Agathi Bazani studied German language and literature at the German Department of Aristotle University of Thessaloniki. Currently she is writing her master (MA) thesis, titled The Memory of the Shoah in Thessaloniki in contemporary literature, in course of the Postgraduate Studies Program ‘Language and Culture in the German-speaking Area of the School of German Language and Literature of Auth. She is a member of the research group ‘Mnemosyne’ of the German Department, that has translated selected texts in Greek, written by Aleida und Jan Assmann, that refer to “Memory Cultures” (Erinnerungskulturen).

Christos Chatziioannidis graduated from the department of History and Archaeology of the Aristotle University of Thessaloniki in 2015. He attended a five month training program «Cultural Heritage Management in Modern Times» at National and Kapodistrian University of Athens in 2017. He has participated on the Hyperwerk Institute Workshop Mapping of Thessaloniki, October 19 – 26, 2017, Basel. Since 2016, as a member of a group of researchers he is conducting a research on the Jewish students of Thessaloniki, during World War II.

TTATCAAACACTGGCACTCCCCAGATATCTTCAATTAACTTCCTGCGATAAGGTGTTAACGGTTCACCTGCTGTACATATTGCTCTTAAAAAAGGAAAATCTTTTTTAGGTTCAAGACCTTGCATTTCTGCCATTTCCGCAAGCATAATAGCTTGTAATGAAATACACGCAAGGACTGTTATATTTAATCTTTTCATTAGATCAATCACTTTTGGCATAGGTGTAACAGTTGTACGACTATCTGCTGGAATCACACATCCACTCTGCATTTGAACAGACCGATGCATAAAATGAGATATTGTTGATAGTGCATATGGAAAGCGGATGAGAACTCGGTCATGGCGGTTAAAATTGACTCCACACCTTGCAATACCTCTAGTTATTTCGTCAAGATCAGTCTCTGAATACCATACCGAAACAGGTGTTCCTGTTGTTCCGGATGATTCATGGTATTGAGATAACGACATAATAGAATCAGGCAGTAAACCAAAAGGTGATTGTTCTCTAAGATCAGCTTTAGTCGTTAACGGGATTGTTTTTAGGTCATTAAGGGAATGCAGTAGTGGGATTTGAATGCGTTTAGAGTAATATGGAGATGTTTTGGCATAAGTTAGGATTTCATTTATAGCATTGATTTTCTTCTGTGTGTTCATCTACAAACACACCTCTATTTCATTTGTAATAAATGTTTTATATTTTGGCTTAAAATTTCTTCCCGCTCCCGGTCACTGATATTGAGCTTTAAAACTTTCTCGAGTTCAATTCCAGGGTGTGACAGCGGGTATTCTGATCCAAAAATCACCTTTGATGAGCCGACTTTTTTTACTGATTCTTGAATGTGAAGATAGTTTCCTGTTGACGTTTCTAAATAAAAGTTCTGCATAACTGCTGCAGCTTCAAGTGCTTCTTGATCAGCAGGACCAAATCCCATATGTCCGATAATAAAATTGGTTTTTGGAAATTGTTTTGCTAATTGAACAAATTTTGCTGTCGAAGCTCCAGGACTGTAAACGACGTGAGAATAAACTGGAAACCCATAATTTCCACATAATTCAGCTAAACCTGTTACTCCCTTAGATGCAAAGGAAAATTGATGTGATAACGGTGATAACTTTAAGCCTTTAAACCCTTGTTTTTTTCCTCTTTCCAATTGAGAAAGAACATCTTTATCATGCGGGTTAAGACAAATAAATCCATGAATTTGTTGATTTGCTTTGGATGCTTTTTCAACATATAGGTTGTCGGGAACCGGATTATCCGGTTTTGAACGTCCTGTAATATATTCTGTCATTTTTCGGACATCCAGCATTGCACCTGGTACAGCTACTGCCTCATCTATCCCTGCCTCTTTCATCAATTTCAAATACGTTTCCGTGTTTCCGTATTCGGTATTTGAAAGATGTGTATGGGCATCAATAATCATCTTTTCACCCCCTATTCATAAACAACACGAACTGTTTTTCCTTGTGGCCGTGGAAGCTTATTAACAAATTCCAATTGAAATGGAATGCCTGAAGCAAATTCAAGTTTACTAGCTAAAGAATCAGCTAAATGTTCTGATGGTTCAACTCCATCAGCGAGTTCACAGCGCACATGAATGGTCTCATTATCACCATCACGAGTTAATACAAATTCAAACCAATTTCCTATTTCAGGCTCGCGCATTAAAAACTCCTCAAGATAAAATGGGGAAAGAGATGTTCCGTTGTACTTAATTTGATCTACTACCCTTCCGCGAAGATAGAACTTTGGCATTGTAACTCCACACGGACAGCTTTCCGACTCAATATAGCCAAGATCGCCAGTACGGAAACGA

Panourgias Christos is an undergraduate B.Sc. student in the Department of Electrical Engineering of Aristotle University of Thessaloniki. During 2016-17 he completed his diploma thesis, in programming an LDPC Repeat-Accummulate decoder in Matlab. He has professional training in the following programming languages: C, C++, Java, HTML5, CSS. He is an experienced user of the following engineering software: Matlab, LaTeX, AutoCAD, Photoshop, Q.G.I.S. Currently he is working on the project “Digitalizing the Memory”, a site on mapping the Jewish Students of Thessaloniki during World War II.